Mamma Mia! is Abba-licious.

Yo' Mamma 

Mamma Mia! is Abba-licious.

A century from now, historians will note April 6, 1999, as the day that either saved or ruined musical theater. At London's Prince Edward Theatre, it was opening night of Mamma Mia!, the show that revamped Abba songs in the context of a traditional book musical. The lucky few who saw preview performances weren't surprised when the show became a major hit. At the curtain call, when the cast reprised "Dancing Queen," the famously proper British audience could stay seated no longer and unanimously began dancing up a storm. The same thing is likely to happen at the Music Hall starting Tuesday.

Bono of U2 called Abba "one of the best pop groups that ever was." He may have been right. After producing a string of Top 10 songs and earning adoration from America to Zimbabwe, the group called it quits in 1982. And though you'd still hear Abba songs drift out of the occasional jukebox, it wasn't until the group's presence in films like Muriel's Wedding and Priscilla, Queen of the Desert that the group became hot and hip again.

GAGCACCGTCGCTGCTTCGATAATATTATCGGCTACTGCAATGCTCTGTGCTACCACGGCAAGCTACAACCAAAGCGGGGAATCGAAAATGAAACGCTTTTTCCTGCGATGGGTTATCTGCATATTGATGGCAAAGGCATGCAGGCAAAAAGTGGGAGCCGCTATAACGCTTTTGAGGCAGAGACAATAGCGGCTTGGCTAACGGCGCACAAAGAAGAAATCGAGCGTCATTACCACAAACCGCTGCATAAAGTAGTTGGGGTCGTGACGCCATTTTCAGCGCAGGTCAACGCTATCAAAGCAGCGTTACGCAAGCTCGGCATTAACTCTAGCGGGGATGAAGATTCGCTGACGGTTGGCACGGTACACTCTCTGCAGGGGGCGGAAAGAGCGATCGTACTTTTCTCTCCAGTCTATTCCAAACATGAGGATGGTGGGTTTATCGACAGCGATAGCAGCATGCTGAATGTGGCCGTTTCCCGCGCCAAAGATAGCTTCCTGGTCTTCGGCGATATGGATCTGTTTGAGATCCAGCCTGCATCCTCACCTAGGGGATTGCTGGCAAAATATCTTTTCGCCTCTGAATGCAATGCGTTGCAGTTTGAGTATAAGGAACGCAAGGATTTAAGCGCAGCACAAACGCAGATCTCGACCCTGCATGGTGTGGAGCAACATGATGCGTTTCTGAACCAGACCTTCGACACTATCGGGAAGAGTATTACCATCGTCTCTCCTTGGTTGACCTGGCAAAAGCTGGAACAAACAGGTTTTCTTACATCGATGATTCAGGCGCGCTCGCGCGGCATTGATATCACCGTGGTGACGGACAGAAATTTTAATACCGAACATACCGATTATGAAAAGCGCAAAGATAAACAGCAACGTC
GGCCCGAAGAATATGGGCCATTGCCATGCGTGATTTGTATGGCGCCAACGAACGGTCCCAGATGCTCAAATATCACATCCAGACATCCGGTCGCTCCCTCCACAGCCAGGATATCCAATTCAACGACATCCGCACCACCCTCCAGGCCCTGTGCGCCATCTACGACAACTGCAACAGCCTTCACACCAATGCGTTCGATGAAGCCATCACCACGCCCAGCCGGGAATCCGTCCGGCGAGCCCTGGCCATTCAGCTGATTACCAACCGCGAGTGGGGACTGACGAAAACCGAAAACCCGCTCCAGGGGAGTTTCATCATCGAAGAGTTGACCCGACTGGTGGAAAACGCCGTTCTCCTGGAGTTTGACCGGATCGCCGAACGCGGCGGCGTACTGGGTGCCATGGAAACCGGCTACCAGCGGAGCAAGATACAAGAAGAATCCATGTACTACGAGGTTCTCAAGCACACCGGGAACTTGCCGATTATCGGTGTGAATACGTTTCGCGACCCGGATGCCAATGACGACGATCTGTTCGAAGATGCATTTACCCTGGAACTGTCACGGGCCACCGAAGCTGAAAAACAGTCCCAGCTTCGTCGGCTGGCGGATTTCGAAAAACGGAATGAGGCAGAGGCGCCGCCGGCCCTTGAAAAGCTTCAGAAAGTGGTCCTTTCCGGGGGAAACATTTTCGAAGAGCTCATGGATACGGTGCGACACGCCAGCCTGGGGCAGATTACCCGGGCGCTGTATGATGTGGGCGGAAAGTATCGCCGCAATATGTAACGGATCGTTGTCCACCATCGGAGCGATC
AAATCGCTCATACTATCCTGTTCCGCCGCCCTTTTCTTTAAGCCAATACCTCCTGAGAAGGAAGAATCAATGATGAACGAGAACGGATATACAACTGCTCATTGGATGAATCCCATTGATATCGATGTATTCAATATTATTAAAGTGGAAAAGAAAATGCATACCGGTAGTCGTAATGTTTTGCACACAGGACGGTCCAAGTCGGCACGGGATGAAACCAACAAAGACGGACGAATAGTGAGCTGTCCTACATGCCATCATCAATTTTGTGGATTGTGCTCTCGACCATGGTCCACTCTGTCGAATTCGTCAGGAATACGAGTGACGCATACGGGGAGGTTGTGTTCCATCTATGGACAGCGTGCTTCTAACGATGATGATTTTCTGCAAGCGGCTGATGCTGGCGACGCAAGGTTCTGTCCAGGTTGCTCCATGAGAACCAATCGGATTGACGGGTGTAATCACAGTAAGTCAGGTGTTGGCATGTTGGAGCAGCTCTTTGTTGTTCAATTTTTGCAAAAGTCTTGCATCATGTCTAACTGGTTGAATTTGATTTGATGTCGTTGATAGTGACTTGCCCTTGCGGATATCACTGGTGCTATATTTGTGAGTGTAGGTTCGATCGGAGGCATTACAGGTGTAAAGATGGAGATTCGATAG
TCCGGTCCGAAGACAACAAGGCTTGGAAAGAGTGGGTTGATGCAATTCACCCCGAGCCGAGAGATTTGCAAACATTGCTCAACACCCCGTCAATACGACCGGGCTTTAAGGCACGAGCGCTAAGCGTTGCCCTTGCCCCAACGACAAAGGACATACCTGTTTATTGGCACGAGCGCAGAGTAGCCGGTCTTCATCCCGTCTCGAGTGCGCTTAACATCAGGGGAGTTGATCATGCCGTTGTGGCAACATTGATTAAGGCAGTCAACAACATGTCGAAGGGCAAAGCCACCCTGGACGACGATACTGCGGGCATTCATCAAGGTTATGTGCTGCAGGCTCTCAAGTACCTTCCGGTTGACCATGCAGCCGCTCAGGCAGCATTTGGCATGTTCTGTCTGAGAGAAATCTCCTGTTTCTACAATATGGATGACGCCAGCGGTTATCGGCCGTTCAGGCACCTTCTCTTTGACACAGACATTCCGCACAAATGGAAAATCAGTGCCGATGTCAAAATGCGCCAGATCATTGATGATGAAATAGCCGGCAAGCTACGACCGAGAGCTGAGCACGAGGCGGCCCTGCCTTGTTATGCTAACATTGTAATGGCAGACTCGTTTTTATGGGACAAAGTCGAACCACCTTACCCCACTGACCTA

As silly as this show is -- it's based on the Gina Lollobrigida movie Buona Sera, Mrs. Campbell, after all -- its energy is infectious. Part of the show's charm is seeing how the creators (including the two guys from Abba, Benny Andersson and Bjorn Ulvaeus) place songs like "S.O.S." and "I Do, I Do, I Do, I Do, I Do" in a story about a young woman who invites all three men she suspects of being her father to her wedding, set to take place at her mother's Greek hotel.

Some of them fit perfectly well, like "The Winner Takes It All" (which sounds as if it could have been written for several musicals). Others, such as "Chiquitita," stretch every rule of contextual responsibility. But the cast seems to be in on the bad joke. When the audience laughs, it's laughing with the show, not at it.

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